The ICLE materials explain that the courts will look at the “law of the country in which the marriage took place to rule on the validity of a marriage.” The does not necessarily correlate to either of the party’s countries of citizenship or their current residence.
When considering international divorce cases, the courts have the right to decline jurisdiction if another court would be better suited to handle the case. Some factors of consideration include the expense and difficulty of conducting the trial far from relevant witnesses and other necessary parties; enforceability of a judgment; and “private interests of the litigant,” according to the ICLE seminar materials.
The ICLE materials explain that Michigan courts will not recognize a common law marriage contracted within the state however judges can consider a foreign common law marriage when the union conferred “what amounts to marital rights.” A foreign marriage that violates Michigan human rights rules such as one that involves “bigamy, incest or lack of informed consent,” may not be considered valid according to the ICLE materials.
Grounds for Divorce
When determining where to file for international divorce, fault may be a consideration. As the ICLE materials explain, “Most U.S. states are no-fault states. Sometimes however, a party can be severely injured by a judgment under no-fault rules.” In other words, if available, the faulted party might benefit from being able to select a court that takes fault into account when deciding child custody or division of assets.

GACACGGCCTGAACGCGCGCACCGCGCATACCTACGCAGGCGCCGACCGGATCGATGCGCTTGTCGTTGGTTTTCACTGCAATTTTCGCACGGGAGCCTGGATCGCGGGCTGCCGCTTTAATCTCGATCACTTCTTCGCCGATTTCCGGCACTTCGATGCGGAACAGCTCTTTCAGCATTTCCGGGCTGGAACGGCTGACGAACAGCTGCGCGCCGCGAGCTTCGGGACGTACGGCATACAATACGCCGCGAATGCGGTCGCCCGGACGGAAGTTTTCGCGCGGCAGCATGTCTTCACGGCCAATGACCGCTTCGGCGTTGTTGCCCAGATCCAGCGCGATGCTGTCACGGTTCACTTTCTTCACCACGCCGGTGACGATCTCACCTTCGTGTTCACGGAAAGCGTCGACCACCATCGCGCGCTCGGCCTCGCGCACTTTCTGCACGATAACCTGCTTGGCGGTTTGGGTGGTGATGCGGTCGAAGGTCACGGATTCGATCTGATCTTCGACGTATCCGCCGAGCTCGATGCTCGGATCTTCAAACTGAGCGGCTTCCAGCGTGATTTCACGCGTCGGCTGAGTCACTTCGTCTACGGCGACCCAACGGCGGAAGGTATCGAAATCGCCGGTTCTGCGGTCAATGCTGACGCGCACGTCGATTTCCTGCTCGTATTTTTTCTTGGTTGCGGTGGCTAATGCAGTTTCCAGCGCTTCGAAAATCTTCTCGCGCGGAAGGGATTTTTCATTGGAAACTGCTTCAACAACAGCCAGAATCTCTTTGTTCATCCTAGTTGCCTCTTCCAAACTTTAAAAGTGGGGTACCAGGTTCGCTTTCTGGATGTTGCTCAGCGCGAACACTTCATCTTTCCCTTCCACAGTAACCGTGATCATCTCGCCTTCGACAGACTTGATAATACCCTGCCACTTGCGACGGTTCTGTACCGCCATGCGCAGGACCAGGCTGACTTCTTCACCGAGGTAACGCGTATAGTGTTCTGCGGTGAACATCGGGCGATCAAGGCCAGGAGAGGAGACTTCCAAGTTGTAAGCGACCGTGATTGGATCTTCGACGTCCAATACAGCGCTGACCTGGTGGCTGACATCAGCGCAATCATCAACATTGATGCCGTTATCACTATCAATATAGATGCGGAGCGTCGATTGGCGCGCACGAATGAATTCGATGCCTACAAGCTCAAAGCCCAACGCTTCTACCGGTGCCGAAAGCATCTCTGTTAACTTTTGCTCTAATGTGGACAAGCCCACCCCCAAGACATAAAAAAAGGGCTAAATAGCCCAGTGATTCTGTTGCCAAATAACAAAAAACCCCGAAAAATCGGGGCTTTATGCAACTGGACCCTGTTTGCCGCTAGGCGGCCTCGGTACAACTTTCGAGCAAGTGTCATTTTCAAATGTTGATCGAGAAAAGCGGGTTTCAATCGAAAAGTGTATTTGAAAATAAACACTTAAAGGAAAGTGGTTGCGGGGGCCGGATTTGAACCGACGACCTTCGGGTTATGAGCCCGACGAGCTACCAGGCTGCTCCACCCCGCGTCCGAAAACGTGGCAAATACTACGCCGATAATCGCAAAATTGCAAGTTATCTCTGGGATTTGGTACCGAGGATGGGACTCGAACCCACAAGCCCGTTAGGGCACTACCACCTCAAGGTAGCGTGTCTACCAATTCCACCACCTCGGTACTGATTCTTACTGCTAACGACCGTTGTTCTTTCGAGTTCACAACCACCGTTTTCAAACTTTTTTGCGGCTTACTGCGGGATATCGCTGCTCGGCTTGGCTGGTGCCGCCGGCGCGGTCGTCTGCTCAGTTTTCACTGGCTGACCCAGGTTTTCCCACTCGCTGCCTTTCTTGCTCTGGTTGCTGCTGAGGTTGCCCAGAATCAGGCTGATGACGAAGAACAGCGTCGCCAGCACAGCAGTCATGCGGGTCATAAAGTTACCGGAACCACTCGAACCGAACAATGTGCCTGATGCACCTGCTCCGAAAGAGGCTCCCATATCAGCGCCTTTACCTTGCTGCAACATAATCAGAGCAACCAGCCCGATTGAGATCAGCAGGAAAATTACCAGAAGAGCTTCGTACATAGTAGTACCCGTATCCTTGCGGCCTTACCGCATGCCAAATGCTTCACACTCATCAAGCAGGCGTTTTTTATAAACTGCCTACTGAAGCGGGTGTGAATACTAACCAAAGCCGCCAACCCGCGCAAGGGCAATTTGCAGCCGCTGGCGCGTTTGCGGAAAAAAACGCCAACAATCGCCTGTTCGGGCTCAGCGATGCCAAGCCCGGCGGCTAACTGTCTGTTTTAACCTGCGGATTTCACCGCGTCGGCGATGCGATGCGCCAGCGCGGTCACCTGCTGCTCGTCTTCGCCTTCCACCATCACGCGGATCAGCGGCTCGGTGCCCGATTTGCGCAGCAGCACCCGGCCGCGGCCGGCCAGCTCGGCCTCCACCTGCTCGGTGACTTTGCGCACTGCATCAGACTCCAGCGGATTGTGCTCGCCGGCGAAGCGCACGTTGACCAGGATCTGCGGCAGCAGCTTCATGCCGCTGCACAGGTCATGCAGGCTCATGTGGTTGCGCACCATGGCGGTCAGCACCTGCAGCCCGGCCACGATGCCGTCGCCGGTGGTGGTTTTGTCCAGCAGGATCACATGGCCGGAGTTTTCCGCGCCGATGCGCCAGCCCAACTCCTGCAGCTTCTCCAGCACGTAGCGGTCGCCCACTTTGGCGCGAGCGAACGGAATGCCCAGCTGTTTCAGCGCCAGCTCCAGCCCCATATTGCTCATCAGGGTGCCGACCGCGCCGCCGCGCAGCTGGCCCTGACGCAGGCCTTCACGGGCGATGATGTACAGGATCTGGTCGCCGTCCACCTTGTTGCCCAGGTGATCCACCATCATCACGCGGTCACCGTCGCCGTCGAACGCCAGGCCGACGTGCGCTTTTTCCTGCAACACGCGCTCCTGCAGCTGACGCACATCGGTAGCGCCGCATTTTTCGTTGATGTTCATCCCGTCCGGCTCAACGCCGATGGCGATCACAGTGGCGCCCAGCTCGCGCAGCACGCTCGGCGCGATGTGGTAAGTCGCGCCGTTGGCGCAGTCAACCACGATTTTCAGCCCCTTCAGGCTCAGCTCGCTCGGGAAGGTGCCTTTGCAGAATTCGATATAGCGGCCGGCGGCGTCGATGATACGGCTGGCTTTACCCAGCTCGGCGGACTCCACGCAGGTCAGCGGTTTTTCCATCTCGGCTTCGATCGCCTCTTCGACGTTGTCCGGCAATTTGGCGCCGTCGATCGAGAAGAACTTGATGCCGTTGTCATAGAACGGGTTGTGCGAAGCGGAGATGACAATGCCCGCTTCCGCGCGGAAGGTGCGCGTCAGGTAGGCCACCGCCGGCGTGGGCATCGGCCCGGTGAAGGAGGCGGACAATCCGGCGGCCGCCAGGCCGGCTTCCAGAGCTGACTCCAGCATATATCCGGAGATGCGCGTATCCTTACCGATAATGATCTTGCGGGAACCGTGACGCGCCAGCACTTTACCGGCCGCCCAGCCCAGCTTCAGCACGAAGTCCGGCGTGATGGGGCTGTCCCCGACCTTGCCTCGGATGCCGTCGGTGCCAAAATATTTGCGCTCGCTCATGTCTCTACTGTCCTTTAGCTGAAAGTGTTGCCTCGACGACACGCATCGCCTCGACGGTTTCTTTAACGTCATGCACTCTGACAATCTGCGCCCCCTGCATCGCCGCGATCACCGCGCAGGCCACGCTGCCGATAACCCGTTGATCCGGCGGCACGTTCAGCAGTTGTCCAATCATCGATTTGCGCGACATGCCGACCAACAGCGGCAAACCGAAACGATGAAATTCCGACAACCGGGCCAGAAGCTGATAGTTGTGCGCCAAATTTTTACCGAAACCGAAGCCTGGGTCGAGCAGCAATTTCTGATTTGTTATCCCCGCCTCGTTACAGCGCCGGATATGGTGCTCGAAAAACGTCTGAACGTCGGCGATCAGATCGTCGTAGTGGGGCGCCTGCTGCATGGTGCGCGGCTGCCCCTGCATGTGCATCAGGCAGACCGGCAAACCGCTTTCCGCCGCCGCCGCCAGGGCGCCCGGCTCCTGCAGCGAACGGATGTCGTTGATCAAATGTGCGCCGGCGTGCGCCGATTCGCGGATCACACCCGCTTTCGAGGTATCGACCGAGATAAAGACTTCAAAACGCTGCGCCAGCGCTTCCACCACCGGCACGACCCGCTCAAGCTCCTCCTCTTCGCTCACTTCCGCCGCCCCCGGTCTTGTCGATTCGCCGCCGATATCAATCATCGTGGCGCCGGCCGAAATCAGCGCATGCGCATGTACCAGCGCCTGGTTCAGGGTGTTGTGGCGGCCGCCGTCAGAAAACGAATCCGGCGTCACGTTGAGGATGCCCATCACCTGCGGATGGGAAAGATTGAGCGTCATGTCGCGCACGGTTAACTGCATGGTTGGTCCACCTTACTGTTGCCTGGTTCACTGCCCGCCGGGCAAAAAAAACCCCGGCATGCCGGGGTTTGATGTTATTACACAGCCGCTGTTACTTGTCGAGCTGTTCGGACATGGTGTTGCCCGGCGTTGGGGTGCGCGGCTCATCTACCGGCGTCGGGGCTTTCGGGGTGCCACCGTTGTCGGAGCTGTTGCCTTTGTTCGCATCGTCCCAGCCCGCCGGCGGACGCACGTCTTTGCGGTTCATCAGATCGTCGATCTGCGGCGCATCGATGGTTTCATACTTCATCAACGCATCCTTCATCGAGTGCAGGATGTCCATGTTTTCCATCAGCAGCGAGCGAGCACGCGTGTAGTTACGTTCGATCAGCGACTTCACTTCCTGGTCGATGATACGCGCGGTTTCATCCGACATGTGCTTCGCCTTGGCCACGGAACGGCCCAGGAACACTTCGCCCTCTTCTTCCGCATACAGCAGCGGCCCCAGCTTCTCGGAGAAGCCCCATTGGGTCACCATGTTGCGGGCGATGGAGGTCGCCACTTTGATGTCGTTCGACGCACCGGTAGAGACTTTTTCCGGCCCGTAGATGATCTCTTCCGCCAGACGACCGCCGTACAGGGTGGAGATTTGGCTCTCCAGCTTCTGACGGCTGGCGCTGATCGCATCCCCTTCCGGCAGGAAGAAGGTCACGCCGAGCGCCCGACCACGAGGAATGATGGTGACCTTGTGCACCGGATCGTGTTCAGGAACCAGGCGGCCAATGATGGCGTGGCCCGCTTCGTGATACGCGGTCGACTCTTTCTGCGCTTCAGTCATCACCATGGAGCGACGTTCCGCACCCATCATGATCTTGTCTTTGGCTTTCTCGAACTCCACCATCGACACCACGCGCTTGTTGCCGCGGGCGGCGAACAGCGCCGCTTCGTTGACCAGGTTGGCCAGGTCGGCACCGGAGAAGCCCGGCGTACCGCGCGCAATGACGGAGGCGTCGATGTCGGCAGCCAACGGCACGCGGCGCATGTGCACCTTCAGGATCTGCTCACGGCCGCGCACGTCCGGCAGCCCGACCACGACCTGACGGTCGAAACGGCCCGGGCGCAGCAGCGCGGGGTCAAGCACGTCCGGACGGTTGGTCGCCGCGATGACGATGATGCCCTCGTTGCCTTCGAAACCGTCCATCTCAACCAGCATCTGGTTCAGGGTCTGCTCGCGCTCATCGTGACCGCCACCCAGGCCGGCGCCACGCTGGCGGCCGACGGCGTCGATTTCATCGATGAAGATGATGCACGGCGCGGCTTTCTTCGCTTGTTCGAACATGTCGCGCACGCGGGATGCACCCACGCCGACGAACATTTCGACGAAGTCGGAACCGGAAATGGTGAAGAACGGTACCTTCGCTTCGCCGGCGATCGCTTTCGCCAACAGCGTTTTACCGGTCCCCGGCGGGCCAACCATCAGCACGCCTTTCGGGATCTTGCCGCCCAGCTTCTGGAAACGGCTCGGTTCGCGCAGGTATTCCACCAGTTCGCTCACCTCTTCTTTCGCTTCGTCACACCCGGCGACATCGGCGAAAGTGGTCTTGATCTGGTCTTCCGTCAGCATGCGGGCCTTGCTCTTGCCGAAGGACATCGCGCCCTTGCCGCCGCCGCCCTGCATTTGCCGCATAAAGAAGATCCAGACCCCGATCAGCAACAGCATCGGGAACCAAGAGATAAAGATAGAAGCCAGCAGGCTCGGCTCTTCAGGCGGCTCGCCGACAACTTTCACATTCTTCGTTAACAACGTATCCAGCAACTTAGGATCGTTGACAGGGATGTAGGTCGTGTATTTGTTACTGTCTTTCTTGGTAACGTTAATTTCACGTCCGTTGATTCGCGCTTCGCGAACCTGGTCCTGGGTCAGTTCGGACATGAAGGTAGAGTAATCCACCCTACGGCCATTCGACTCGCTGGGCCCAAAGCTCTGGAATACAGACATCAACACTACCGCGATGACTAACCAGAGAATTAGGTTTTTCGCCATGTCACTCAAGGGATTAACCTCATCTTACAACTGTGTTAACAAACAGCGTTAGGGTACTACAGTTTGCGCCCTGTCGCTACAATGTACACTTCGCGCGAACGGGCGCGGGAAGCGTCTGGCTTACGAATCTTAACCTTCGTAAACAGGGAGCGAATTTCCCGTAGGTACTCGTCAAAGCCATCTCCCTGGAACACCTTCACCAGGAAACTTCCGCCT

Division of Assets
Having assets in multiple countries may complicate and extend the international divorce process. This is especially true when one or both parties are attempting to hide money from the other side. An experienced international family lawyer may be able to help track down hidden assets.
International Child Custody and Visitation
Child custody can be one of the most difficult parts of an international divorce because of shared visitation complications and the high risk of abduction during contentious splits. In instances of abduction threat, the ICLE materials explain that courts may “take preventative measures for keeping children safe. For example, many courts will issue protective orders or hold the children’s passports until custody and parenting time is decided.”
This is especially crucial because once children have been removed from their home country, it can be a difficult process to find and return them. Consult an attorney familiar with the Hague Convention laws for help with an International Child Abduction case. An International Child Custody attorney will help clients demonstrate to the court the child’s residence, home country, relationships and the potential for harm to the child in a foreign country.
International Process Serving
Another complication of International legal cases, is serving parties in foreign countries. If the other country is part of the Hague Convention, an International Family Lawyer can help apply for service through a Central Authority.
Michigan International Family Lawyer, Kathryn Wayne-Spindler has handled Hague Convention cases throughout her career and finds it satisfying to help families achieve a satisfying result in complex cases.
For couples considering either international marriage or divorce, contact the Milford, Michigan law office of Kathryn Wayne-Spindler & Associates at 248-676-1000 for a free legal consultation.
Written and posted by Christine Donlon Long, Communications’ Specialist for Kathryn Wayne-Spindler & Associates